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HMRC internal manual

Corporate Finance Manual

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Derivative contracts: hedging: historical overview

Development of the Disregard Regulations

As explained at CFM57010, companies adopting IFRS, New UK GAAP, or Old UK GAAP (including FRS 26) are potentially exposed to two main problems concerning the tax treatment of hedging arrangements.

First, where a company is economically hedged but is unable to use hedge accounting (perhaps because the hedge is not sufficiently effective) or chooses not to designate a hedge, the derivative must be accounted for at fair value through profit and loss. This may create a mismatch between the accounting treatment of the hedging derivative and that of the hedged item. Such a mismatch (the ‘undesignated hedge problem’) would - in the absence of any special tax rules - follow through to the tax treatment.

Second, because the derivative contracts legislation normally taxes amounts taken to reserves as well as those credits or debits appearing in the profit and loss account, there would - again, in the absence of special rules - be a disparity between the accounting and tax treatments of cash flow hedges (the ‘cash flow hedge problem’).

When companies began to prepare for the adoption of fair value accounting on 1 January 2005, many companies and their advisers were particularly concerned about the first of these problems - the ‘undesignated hedge problem’. The Disregard Regulations, as originally laid in 2004, tackled this problem by ensuring that in defined circumstances, undesignated hedges could (broadly) be taxed as if Old UK GAAP (excluding FRS 26) accounting continued to be used. This applied to currency contracts or commodity or debt contracts hedging forecast transactions (regulations 7 and 8) and to interest rate contracts (regulation 9).

Regulations 7, 8 and 9 also applied to designated cash flow hedges, thus also addressing the second, ‘cash flow hedge problem’. It was recognised from the outset, however, that the computational adjustments required to implement these regulations would be burdensome to companies (such as banks) with scores or hundreds of cash flow hedges. So the original Regulations incorporated the ability to elect out of regulations 7 and 8, and separately out of regulation 9.

Increasing experience of IAS 39 suggested that for many companies the ‘designated cash flow hedge problem’ was considerably more significant than the ‘undesignated hedge problem’. In particular, HMRC received representations that for banks and other companies with large numbers of interest rate contracts, electing out of regulation 9 would also impose an unacceptable compliance burden because the company would still need to make computational adjustments in respect of designated cash flow hedges.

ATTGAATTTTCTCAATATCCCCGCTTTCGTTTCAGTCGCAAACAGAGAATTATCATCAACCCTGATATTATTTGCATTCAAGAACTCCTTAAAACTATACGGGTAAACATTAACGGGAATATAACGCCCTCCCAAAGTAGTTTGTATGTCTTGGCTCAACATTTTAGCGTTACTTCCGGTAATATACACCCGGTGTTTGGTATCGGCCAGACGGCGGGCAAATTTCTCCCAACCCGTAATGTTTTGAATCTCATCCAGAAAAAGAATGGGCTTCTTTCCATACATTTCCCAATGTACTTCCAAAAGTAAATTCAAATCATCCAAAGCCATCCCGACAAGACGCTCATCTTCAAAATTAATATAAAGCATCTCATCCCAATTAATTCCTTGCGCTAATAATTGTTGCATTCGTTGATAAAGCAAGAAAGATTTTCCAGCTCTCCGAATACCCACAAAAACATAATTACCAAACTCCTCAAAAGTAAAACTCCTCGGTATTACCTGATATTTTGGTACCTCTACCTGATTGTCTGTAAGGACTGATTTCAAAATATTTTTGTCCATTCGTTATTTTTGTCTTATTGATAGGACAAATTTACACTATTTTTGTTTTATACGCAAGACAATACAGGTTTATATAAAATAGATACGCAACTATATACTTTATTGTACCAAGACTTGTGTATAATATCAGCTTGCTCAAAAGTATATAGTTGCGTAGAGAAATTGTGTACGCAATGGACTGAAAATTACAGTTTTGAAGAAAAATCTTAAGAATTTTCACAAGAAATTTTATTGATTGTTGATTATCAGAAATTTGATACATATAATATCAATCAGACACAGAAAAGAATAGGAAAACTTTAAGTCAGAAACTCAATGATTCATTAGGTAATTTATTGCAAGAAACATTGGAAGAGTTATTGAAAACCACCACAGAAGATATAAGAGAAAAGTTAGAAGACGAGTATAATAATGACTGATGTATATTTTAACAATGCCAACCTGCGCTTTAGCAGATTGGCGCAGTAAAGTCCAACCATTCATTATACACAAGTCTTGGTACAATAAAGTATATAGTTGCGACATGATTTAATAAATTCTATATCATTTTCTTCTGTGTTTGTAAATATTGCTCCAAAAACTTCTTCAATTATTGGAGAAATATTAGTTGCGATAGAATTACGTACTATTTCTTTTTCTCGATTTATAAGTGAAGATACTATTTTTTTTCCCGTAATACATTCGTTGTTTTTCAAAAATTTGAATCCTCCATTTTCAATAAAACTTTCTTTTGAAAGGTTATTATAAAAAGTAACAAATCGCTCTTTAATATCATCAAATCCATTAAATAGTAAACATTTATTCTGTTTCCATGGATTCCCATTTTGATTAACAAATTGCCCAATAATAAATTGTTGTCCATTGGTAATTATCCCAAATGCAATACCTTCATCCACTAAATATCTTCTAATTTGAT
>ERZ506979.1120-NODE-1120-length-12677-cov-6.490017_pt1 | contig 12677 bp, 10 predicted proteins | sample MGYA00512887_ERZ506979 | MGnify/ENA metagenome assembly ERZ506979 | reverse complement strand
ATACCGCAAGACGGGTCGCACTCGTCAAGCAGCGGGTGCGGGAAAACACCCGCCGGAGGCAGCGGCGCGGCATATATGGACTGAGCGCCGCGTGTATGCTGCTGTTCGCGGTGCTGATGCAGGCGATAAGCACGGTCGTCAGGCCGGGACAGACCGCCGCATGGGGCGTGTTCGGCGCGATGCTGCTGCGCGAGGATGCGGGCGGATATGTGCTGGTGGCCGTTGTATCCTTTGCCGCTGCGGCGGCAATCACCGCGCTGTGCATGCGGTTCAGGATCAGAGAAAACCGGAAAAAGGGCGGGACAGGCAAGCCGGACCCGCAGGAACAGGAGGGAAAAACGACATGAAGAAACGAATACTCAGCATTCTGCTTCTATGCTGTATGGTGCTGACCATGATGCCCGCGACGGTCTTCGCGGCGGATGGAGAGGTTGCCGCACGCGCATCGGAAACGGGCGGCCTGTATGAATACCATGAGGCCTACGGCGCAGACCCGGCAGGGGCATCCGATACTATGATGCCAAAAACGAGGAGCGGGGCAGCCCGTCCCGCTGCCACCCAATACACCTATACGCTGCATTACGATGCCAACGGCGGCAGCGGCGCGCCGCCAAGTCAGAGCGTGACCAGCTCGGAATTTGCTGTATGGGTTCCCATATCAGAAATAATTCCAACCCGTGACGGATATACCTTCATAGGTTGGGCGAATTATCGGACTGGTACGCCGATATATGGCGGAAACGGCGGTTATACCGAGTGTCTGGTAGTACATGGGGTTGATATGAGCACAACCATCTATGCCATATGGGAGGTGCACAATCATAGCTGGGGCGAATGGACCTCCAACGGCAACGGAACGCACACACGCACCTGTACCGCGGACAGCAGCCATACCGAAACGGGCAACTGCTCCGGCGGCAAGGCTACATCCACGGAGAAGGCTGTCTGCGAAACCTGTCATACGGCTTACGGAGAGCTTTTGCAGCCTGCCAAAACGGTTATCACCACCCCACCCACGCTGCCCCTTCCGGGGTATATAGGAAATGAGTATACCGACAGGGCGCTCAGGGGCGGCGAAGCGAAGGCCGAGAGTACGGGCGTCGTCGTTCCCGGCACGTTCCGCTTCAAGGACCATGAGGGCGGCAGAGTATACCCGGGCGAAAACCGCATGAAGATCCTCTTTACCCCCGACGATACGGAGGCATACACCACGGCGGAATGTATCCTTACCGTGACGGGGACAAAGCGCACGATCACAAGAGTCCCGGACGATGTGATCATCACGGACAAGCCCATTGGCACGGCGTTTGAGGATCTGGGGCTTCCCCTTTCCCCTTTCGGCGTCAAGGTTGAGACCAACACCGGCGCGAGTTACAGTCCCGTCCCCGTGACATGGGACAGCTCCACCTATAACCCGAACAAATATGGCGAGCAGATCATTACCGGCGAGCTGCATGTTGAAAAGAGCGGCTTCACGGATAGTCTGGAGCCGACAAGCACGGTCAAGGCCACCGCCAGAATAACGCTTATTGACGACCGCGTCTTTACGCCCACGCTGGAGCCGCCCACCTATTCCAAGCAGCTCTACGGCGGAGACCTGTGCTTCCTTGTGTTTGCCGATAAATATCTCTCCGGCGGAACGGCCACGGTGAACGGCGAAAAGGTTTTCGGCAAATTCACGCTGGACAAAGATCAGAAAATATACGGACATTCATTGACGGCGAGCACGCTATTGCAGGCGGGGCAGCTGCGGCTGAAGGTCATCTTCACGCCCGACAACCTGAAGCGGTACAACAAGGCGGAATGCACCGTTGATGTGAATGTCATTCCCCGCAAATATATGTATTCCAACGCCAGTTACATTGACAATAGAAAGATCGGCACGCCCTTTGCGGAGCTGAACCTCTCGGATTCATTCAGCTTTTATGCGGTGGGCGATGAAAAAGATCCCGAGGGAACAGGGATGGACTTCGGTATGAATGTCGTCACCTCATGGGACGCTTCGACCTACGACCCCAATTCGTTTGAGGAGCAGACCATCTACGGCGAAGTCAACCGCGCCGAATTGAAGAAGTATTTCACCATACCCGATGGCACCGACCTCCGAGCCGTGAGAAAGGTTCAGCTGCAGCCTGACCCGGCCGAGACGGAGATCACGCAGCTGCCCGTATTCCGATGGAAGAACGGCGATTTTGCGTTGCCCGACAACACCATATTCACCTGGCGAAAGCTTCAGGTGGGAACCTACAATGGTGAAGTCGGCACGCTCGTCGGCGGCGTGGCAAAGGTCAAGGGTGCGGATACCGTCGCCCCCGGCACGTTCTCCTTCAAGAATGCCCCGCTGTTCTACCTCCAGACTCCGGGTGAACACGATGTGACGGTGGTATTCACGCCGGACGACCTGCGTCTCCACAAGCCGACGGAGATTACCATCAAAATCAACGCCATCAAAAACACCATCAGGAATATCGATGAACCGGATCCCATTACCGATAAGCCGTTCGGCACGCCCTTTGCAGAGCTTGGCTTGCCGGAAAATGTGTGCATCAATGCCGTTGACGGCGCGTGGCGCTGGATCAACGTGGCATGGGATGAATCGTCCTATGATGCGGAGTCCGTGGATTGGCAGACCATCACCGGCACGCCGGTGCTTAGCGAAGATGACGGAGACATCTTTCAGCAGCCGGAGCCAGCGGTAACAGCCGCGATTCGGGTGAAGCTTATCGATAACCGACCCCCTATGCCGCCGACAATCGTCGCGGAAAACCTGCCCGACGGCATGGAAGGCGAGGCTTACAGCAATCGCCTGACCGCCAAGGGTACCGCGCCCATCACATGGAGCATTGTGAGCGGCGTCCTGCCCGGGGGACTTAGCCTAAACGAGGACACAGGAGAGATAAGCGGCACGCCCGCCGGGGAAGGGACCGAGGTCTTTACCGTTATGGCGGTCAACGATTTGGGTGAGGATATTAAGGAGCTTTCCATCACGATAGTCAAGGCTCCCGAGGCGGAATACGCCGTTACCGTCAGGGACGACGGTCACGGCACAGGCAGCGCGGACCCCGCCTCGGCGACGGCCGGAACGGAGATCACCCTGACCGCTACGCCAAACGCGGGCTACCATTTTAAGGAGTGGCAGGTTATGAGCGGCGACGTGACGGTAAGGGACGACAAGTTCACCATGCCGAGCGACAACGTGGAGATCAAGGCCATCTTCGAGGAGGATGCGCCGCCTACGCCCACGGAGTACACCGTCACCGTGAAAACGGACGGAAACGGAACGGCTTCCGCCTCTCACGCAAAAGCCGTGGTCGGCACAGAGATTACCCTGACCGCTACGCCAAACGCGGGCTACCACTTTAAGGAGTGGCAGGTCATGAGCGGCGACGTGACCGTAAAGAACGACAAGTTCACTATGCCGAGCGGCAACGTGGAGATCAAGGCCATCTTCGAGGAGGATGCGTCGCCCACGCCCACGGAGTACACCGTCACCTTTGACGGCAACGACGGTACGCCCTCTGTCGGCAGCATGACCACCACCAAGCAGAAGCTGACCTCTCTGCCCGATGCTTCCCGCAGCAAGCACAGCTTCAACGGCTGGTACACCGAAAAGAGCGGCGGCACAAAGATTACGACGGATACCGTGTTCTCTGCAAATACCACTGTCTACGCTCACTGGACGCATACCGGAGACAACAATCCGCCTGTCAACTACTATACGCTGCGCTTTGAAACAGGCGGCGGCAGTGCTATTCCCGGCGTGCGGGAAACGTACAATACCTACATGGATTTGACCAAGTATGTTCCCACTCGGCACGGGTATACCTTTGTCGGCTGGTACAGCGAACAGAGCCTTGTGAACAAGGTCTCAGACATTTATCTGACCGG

In response to these representations, SI 2005/3374, laid in December 2005, introduced regulation 9A. This meant that, where a company elected for regulation 9A rather than regulation 9 to apply, most cash flow hedges involving interest rate contracts were taxed on the basis of what went through the profit and loss account, ignoring credits or debits to the cash flow hedging reserves (although there was an exception for cash flow hedges of connected party debt). Most (although not all) undesignated hedges were taken out of regulation 9 by the election, so that fair value changes on interest rate contracts were taxed or relieved as they were recognised to profit or loss. Thus the regulation 9A treatment substantially reduced the compliance burden, albeit at the expense of some tax volatility in respect of undesignated hedges and hedge ineffectiveness. This amendment applied to periods of account beginning on or after 1 January 2005, provided the period finished after 29 December 2005.

It also became apparent that similar problems arose where currency, commodity or debt contracts, to which regulations 7 or 8 would apply, were designated as hedging instruments in cash flow hedges. In 2006, it was decided that regulation 9A could also be applied to designated cash flow hedges that would otherwise come within regulation 7 or 8. SI 2006/3236 therefore introduced an election (under regulation 6(3A)) to this effect. This applies for periods of account beginning on or after 1 January 2006 and ending on or after 27 December 2006.

A further change introduced by SI 2006/3236 affected interest rate contracts. It offered companies an alternative election into regulation 9A, the difference being in the scope of those situations in which regulation 9 continues to apply (see CFM57400).

In 2013, the government launched a consultation on modernising the tax rules of corporate debt and derivative contracts. As part of this, it proposed to align the tax treatment closer to the amounts recognised in the income statement (i.e. items of profit or loss). As a preliminary stage of this, SI 2014/3188 made certain changes to the operation of the Disregard Regulations. In particular, it makes ‘following the profit or loss’ the default position (invoking regulation 9A where appropriate). There is now a single election that companies can make to apply regulations 7, 8 and 9 to relevant contracts.

Guidance on elections is at CFM57360 onwards.

The Disregard Regulations also provide particular provision in respect of exchange gains and losses. Guidance on these aspects is at CFM60010+ onwards.